StaTuesday: Twins hitting homers like it’s 2004

Minnesota Twins' Brian Dozier celebrates his three-run home run with Joe Mauer, left, and Eduardo Nunez against the Chicago White Sox.

Charles Rex Arbogast/Associated/AP

Home runs are up across baseball this year, with major-league teams hitting them at the highest rate since 2000.

The Minnesota Twins are no exception, hitting home runs at their best rate in more than 10 years.

Minnesota is averaging 1.16 homers per game this season, a rate that would be its highest since 2004 and sixth-highest in team history. The team ranks 16th in the majors in home run per game, which would be its highest since it finished 13th in 2009.

The Twins haven’t ranked in the top 10 in home runs per game since 1988.

Year Home Runs Games HR/G MLB Rank
2016 107 92 1.16 16th
2015 156 162 0.96 16th
2014 128 162 0.79 19th
2013 151 162 0.93 18th
2012 131 162 0.81 26th
2011 103 162 0.64 28th
2010 142 162 0.88 19th
2009 172 163 1.06 13th
2008 111 163 0.68 29th
2007 118 162 0.73 29th
2006 143 162 0.88 28th
2005 134 162 0.83 24th
2004 191 162 1.18 12th
2003 155 162 0.96 20th
2002 167 161 1.04 12th
2001 164 162 1.01 20th
2000 116 162 0.72 30th
1999 105 162 0.65 30th
1998 115 162 0.71 27th
1997 132 162 0.81 25th
1996 118 162 0.73 28th
1995 120 144 0.83 22nd
1994 103 113 0.91 22nd
1993 121 162 0.75 23rd
1992 104 162 0.64 15th
1991 140 162 0.86 10th
1990 100 162 0.62 23rd
1989 117 162 0.72 17th
1988 151 162 0.93 4th
1987 196 162 1.21 7th

1986 196 162 1.21 2nd
1985 141 162 0.87 12th
1984 114 162 0.70 15th
1983 141 162 0.87 10th
1982 148 162 0.91 7th
1981 47 110 0.43 23rd
1980 99 161 0.61 20th
1979 112 162 0.69 20th
1978 82 162 0.51 22nd
1977 123 162 0.76 18th
1976 81 162 0.50 17th
1975 121 159 0.76 11th
1974 111 163 0.68 11th
1973 120 162 0.74 14th
1972 93 154 0.60 17th
1971 116 160 0.73 12th
1970 153 162 0.94 10th
1969 163 162 1.01 Fifth
1968 105 162 0.65 Ninth
1967 131 164 0.80 6th
1966 144 162 0.89 10th
1965 150 162 0.93 7th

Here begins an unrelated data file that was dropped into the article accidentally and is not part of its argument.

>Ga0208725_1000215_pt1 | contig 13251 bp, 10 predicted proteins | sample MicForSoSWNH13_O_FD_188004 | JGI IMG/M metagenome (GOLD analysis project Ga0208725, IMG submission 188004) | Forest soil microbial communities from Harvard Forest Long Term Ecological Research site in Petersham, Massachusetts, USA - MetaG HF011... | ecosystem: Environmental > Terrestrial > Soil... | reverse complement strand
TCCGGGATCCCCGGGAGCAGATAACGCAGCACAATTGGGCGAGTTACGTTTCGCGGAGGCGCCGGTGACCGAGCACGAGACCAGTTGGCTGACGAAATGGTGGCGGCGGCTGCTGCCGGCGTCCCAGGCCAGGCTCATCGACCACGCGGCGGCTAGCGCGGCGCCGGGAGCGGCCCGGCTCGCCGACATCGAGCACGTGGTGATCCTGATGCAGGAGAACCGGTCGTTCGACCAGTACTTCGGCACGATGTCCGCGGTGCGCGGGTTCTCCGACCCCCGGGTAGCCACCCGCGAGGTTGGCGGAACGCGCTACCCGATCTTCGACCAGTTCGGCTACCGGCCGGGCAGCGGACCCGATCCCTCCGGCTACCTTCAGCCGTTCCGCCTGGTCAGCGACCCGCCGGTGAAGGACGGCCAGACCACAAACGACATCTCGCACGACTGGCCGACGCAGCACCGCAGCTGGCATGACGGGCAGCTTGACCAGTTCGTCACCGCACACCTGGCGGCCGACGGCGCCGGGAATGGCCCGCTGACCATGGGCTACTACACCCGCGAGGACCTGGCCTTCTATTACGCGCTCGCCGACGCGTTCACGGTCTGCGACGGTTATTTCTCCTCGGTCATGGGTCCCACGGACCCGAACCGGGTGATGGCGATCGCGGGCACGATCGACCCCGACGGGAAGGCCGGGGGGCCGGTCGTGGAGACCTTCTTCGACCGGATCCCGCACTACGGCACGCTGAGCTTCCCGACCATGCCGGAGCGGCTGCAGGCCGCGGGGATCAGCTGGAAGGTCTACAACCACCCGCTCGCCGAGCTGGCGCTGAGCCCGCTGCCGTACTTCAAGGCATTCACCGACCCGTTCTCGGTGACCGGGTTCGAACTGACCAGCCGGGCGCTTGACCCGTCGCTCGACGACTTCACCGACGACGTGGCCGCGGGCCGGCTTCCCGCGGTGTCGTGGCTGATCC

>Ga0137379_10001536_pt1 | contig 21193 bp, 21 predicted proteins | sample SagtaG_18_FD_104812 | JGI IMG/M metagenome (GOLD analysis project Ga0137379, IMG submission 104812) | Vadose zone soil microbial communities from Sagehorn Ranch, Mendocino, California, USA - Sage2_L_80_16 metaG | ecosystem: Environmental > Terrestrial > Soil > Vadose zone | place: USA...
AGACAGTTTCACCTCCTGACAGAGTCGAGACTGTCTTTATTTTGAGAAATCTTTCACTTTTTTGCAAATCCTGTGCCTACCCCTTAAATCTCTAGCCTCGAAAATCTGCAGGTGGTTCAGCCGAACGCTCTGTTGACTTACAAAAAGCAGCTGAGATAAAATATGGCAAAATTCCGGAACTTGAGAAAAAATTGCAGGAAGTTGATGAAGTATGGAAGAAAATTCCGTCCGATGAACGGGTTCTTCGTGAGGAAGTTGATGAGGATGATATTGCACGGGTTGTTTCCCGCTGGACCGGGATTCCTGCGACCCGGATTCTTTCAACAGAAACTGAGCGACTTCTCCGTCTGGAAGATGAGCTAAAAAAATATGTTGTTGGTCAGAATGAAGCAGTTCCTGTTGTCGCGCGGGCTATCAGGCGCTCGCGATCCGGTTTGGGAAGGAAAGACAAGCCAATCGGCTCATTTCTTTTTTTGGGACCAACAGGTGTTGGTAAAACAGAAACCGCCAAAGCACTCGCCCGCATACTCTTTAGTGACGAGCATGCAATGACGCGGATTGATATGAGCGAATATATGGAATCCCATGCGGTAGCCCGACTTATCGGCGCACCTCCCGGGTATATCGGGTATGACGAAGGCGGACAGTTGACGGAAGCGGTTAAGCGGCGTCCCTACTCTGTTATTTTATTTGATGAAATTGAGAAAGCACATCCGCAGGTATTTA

1964 221 163 1.36 1st
1963 225 161 1.40 1st
1962 185 163 1.13 4th
1961 167 161 1.04 7th

Minnesota has led the majors in home runs twice — in 1963 and 1964. Harmon Killebrew led the 1963 Twins with 45 home runs, while Bob Allison hit 35, Jimmie Hall hit 33 and Earl Battey hit 26. Killebrew hit an MLB-leading 49 the next season, while Allison and Tony Oliva added 32, Hall hit 25, Don Mincher hit 23 and Zolio Versalles hit 20. Minnesota finished 79-83 that season.

The Twins had five players with at least 20 home runs in 1986, led by Gary Gaetti with 34 and Kirby Puckett with 31. Four had at least 20 the following season, including three with at least 30, as the team went on to win the World Series.

That year was the start of an 18-season drought in which the Twins did not have a hitter with 30 home runs. Minnesota especially struggled to hit the long ball in 1999 and 2000, when they finished last in the majors in home runs. The Twins did not have a 20-home run hitter either of those seasons.

The Twins had a home run renaissance in 2004, when eight players hit at least 10, led by Corey Koskie’s 25. That was also the last full season in which Minnesota averaged more than one home run per game.

This season, Minnesota already has four players (Brian Dozier, Miguel Sano, Eduardo Nunez and Byung Ho Park) with at least 12 home runs. Another, Max Kepler, has nine home runs in 50 games. Dozier, Sano and Nunez are on pace to reach at least 20 HRs on the season.

All told, the Twins are on pace to hit 188 home runs in 2016. Not bad for a team that has historically struggled to hit the long ball.

Stats courtesy mlb.com

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